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The Expanding Forest of Japanese — 7 Comments

  1. I’m a native English speaker and I’m not even out of the English forest yet. In fact, the more I study foreign languages, the worse my English gets.

    • Heee….I was thinking the same thing about English! 英語が難しいな!

      I think, though, that this is really true. Language allows for unlimited ways of expressing oneself. I do not think that there is really a point in which one completely masters even one’s native language. I still learn new things in English, and I still come across words I do not know. I still make silly mistakes when writing and speaking. I can not imagine that Japanese would be any different.

    • It’s not that your english gets worse, it’s that you learn of all the new concepts that you have no idea how to say in english or sometimes that just cant possibly be said. And so it feels like your english got worse but really it’s just that youre noticing the areas that were already lacking.

      • That’s very true. There’s definitely a lot of words and concepts that can’t be translated so you’re stuck feeling that you’re lacking something somewhere. I do believe your English does get worse if you live in another country and only speak the native language and don’t practice English.

        The main thing is, sometimes I text a friend in English and make spelling and grammar mistakes because I’m typing fast and not caring. Most of the time I don’t even correct the mistakes and I’m still understood. I think as language learners we put too much emphasis on being 100% perfect which is stupid as our own native language is nowhere near 100% perfect. I’m not saying you don’t need to work on grammar, etc, but you don’t need to be ultra hard on yourself either.

        • “I do believe your English does get worse if you live in another country and only speak the native language and don’t practice English.”

          I strongly agree with this comment. I used to have people comment on it all the time, and now they are used to it. Last time I visited home and had to speak a lot of English for an extended period of time, my nephew told me at the end, “Wow, your English is really improving quickly” I didn’t quite know how to respond to that..

          • This is interesting. My grandmother came to this country from Sweden, and she learned English through forced immersion. My grandfather would not let her speak Swedish in the house, in part, because he wanted the children to learn English. This was in the 50’s, when it was believed that if children kept their native language and heard their native language at home, they would not learn English well. As a result, my oldest uncle and my mother, who were born in Sweden, and while they were very young, had learned to talk, no longer speak or understand Swedish.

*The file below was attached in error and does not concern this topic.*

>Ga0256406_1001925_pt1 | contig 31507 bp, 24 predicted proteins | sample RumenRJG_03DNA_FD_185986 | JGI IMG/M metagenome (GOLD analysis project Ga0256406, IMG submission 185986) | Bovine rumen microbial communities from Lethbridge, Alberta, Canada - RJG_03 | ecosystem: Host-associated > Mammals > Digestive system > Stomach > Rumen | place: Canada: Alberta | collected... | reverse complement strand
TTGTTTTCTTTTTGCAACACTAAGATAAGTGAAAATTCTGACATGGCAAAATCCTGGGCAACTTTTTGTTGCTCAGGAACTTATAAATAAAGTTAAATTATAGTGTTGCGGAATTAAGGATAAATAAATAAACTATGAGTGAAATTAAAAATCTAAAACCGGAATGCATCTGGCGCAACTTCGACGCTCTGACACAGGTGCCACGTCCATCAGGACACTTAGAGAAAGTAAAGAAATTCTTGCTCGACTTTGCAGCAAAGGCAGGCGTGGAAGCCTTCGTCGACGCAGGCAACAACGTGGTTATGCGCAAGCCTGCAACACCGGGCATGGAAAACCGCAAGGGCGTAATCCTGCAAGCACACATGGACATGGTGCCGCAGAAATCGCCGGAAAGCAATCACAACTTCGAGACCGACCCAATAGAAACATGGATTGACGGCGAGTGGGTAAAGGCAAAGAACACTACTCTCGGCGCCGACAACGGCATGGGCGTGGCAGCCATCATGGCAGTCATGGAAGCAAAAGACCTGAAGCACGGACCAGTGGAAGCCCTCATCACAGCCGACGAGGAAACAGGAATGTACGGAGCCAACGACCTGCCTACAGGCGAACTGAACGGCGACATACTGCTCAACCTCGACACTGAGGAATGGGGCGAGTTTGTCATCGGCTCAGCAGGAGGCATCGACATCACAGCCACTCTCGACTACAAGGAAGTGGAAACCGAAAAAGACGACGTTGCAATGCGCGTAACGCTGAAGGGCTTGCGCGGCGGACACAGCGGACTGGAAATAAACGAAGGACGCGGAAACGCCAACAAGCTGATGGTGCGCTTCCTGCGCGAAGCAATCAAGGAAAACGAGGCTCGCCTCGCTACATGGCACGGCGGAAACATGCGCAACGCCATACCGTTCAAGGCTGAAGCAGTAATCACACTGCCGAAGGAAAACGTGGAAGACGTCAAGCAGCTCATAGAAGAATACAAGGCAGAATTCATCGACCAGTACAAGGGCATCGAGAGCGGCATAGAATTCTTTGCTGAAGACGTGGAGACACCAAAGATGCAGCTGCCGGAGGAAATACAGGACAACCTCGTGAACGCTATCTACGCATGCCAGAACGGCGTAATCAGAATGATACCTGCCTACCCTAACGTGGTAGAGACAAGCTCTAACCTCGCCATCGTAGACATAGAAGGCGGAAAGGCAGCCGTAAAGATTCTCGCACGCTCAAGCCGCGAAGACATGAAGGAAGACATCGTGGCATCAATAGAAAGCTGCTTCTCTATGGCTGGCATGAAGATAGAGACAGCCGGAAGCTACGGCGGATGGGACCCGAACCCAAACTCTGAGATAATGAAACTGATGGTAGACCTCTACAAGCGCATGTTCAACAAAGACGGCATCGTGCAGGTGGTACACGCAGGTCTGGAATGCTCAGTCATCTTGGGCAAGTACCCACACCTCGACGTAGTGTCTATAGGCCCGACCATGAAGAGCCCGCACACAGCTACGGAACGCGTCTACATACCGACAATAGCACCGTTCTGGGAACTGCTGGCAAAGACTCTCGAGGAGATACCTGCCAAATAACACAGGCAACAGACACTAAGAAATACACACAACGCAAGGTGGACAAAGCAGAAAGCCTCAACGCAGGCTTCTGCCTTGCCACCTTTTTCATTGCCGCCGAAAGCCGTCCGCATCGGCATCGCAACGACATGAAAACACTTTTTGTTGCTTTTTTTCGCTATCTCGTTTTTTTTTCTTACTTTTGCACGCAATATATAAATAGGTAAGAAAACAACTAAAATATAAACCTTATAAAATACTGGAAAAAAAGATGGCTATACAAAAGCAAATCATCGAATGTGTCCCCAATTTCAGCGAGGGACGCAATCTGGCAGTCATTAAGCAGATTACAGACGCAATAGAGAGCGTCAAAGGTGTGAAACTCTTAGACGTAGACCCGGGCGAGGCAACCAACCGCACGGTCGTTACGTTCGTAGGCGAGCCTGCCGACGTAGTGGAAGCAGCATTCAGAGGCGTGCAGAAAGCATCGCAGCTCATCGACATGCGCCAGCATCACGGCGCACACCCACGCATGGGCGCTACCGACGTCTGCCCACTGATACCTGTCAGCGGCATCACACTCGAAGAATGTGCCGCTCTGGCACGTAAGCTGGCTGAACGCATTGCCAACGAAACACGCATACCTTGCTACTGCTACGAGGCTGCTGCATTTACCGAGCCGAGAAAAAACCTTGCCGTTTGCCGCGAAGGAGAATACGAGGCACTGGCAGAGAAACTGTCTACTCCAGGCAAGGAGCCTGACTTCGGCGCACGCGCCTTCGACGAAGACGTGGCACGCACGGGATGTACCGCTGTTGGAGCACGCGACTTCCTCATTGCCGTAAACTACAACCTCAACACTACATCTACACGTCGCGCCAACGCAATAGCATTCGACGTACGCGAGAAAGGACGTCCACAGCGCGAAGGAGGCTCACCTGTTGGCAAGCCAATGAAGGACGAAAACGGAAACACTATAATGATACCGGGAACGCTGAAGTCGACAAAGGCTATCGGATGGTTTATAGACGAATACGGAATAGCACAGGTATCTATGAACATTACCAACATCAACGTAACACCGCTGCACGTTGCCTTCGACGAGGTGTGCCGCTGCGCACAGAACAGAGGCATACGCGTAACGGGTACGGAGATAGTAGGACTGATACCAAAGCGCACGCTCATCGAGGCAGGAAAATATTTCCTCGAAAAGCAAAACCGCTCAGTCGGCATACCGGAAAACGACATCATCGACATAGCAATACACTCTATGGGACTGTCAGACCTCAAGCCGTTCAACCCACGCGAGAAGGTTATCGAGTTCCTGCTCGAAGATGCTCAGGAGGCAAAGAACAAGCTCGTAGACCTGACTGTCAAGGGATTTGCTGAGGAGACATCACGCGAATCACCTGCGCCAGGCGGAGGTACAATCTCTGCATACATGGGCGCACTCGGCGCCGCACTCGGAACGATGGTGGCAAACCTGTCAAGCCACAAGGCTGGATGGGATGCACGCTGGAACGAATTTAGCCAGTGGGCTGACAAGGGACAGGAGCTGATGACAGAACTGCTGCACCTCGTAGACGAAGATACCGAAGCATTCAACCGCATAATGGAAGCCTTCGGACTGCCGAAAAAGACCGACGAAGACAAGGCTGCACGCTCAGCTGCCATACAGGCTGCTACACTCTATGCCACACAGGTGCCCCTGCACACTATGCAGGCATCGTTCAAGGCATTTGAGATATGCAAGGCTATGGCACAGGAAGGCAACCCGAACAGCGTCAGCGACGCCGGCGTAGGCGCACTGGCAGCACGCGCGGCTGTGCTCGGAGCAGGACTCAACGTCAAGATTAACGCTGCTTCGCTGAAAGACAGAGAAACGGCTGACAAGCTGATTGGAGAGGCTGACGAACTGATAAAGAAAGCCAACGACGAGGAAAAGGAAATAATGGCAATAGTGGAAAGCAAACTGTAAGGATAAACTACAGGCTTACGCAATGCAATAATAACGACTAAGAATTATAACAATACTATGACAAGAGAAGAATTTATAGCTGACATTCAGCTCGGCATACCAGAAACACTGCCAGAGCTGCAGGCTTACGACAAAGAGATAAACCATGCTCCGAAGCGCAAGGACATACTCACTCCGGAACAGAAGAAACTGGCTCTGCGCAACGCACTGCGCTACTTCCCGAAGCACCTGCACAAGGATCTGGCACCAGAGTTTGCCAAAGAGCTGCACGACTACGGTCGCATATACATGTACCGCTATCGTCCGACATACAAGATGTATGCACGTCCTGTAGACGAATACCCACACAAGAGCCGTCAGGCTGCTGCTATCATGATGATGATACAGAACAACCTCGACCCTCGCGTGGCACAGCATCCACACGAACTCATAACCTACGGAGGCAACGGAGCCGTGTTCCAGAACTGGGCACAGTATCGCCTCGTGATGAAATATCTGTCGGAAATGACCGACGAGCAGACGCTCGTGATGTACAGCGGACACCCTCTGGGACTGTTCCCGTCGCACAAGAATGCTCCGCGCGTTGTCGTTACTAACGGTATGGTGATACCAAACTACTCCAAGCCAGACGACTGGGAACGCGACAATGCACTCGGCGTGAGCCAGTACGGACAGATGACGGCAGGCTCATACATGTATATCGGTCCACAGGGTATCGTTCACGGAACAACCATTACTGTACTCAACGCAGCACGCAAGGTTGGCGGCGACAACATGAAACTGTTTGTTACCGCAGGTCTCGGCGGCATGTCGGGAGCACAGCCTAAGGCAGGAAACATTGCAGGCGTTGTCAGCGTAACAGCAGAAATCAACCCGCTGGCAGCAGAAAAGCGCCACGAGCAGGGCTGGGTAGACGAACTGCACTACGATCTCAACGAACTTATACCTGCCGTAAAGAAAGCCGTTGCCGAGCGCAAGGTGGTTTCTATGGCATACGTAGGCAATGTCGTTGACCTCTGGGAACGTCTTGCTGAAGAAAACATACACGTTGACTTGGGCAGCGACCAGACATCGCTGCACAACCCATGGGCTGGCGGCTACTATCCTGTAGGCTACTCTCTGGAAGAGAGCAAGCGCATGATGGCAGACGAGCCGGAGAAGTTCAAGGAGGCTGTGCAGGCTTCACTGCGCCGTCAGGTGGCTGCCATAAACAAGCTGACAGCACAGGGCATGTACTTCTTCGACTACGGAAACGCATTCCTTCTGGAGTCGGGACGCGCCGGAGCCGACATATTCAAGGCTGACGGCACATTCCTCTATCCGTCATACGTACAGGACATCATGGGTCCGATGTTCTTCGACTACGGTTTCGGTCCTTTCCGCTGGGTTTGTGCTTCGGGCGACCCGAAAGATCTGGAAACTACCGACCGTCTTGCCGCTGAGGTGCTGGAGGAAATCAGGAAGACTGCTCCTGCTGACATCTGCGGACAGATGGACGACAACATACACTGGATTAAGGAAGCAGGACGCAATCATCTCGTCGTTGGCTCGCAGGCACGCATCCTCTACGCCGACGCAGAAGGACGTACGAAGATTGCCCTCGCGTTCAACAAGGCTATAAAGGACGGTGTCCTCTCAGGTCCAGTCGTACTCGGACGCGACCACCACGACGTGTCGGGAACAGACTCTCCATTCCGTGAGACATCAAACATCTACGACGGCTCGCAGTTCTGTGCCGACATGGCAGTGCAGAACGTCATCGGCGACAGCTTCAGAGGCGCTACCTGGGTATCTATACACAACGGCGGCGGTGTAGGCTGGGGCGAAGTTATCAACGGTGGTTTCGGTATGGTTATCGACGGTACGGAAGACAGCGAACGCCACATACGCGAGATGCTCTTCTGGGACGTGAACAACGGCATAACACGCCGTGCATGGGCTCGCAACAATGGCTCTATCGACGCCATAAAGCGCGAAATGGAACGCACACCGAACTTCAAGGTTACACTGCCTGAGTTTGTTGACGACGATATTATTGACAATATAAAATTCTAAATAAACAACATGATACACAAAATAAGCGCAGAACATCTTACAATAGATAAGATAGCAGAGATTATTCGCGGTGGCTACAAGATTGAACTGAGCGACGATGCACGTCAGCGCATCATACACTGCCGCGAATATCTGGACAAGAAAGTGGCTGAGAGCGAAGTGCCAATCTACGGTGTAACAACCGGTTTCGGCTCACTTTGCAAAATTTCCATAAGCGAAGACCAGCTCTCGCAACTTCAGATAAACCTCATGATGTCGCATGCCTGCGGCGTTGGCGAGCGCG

During her last several years of life, I was living downstairs from her and would visit every day. During that time, I was also beginning my Japanese studies. We would have a lot of conversations about language learning, and she talked a lot about her experience learning English. One of the things she told me was that before her and my grandfather called Sweden, they would talk Swedish for about a half an hour first in order to “get Swedish in their head.” But then she said, “sometimes they would call us, and then we would be stuck.”

            When my Swedish relatives visited a few years ago, when my grandmother was still alive, they spent a lot of time speaking Swedish with her. When I was talking to them, they talked about my grandmother’s Swedish, and how it got better the more she was talking with them. She never lost her Swedish accent in English, but according to my relatives, her Swedish had an American accent, which would go away as she talked more Swedish with them.

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